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Ivy League Gospel 

Work: Walter Cunningham Jr., Ensemble director, Dartmouth Gospel Choir

Published September 17, 2008 at 5:56 a.m.


When Dartmouth College was in the market for a director of its gospel choir, it would have done well to pound the pavement in Chicago's South Side, a famous incubator for soulful gospel music. But it didn't have to, because Chicago came to Dartmouth, in the form of Walter Cunningham Jr.

The year was 2003, and Cunningham, who had been leading gospel choirs since he was 14, had left the corporate world to go back into music full-time. He was working on his first album when a friend told him about the Dartmouth position.

"And I'm like, 'Really? Isn't Dartmouth in New Hampshire? Why would they be interested in a gospel-choir director?'" Cunningham says in a recent phone interview. "My friend said, 'I don't know, but it is Dartmouth, so why don't you inquire?'"

Cunningham did, and he got the job. It was the latest step in a unique journey that began in Waterloo, Iowa - his father was the state's first black principal - and took him to the United States Military Academy, where he became the choir director, and later to Pfizer as one of the top salesmen during its launch of Viagra.

These days Cunningham, 43, splits his time between Chicago and Lebanon, New Hampshire, an arrangement he appreciates for the chance to experience a diversity of landscapes and cultures. His choir performs to sell-out crowds in Dartmouth's Spaulding Auditorium and graces stages from the New Orleans Jazz Festival to the House of Blues in Chicago. Last year, the choir completed its first European tour; a second one is in the works. Next month, the group will perform at Jazz at Lincoln Center.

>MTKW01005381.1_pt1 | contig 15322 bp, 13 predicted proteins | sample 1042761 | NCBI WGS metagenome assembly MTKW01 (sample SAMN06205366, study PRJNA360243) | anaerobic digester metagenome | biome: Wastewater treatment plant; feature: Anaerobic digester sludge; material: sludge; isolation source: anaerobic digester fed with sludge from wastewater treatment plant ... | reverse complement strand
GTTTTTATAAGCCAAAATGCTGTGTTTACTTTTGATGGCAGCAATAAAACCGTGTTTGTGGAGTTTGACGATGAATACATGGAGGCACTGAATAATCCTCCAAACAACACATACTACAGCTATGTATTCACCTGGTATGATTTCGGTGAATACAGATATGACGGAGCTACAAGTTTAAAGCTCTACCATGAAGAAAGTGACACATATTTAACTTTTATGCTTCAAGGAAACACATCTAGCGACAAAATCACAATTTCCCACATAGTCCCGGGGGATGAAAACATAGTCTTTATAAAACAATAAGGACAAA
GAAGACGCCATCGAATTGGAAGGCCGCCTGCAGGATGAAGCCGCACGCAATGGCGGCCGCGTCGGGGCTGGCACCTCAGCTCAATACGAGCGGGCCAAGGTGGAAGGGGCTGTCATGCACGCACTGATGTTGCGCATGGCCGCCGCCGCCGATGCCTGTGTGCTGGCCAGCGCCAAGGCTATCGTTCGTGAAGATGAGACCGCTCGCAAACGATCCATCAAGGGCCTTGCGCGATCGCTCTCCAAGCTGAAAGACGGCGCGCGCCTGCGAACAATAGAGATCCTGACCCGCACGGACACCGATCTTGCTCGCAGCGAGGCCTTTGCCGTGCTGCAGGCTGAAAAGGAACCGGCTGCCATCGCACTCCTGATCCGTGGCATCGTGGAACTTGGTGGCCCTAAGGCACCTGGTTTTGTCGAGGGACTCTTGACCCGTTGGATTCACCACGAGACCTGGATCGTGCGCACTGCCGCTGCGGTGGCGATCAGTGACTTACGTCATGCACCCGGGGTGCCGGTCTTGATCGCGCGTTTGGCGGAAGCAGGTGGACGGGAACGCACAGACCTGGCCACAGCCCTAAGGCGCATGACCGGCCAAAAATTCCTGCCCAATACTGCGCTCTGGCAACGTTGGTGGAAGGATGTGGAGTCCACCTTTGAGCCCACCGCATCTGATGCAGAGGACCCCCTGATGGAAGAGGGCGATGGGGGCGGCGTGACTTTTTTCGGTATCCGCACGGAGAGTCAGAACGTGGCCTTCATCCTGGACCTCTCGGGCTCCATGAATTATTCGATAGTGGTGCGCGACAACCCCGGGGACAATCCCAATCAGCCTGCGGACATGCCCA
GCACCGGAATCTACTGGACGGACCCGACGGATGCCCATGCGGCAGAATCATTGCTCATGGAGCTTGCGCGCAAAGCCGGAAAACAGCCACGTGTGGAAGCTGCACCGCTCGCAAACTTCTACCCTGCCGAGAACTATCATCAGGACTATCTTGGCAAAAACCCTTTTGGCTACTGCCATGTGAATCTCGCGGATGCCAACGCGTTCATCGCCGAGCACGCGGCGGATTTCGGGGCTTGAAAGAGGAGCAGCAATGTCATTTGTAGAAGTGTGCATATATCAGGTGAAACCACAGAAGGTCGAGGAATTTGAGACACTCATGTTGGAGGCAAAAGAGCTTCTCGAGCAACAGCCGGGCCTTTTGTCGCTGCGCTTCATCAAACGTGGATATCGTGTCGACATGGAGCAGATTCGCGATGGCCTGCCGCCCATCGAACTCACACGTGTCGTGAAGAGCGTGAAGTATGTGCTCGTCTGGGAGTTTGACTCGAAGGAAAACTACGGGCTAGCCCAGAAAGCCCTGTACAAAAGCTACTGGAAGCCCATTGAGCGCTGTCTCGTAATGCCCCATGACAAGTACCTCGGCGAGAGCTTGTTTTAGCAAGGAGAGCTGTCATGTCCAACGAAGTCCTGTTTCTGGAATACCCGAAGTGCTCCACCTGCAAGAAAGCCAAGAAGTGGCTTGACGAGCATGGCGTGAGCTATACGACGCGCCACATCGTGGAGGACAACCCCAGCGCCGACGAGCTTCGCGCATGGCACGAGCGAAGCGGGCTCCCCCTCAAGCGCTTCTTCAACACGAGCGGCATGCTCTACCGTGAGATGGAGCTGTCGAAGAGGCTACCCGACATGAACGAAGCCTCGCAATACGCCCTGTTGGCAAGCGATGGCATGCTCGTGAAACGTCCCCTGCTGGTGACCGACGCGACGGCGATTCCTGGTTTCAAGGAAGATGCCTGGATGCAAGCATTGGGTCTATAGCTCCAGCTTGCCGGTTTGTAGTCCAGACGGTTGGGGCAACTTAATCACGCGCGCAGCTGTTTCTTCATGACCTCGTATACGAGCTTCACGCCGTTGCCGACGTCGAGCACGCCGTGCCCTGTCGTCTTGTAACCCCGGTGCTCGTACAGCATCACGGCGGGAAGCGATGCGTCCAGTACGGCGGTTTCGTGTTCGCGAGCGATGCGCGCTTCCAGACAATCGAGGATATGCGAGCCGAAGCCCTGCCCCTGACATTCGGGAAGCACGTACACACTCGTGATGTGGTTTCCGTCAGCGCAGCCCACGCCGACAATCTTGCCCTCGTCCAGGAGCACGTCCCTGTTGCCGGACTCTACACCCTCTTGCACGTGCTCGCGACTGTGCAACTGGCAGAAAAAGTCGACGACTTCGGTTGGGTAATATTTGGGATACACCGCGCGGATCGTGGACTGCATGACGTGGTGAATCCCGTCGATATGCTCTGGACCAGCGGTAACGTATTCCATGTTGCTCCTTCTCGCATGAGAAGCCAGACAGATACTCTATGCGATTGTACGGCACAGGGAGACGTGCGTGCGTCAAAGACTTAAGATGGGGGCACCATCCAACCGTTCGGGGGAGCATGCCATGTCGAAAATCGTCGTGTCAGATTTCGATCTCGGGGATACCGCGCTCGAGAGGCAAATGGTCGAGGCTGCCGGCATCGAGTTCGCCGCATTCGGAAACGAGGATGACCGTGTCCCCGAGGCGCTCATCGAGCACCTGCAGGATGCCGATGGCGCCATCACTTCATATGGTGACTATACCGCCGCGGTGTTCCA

The power, synchronicity and jubilation of Cunningham's group - 90 vocalists plus a rhythm section - tend to get listeners out of their seats and swaying in no time. It's a righteous and uplifting experience, regardless of one's spiritual beliefs.

Seven Days caught up with Cunningham in Chicago to find out about bringing gospel to New England.


SEVEN DAYS: Has gospel been a hard sell for the Dartmouth community?

WALTER CUNNINGHAM: At times it can be hard. It's kind of like the times when your mom gave you medicine, or she wanted you to eat vegetables. All of a sudden, you found that she put medicine in your Kool-Aid, or folded vegetables into your burger. You know, that's my approach: What if folks don't know they're getting gospel?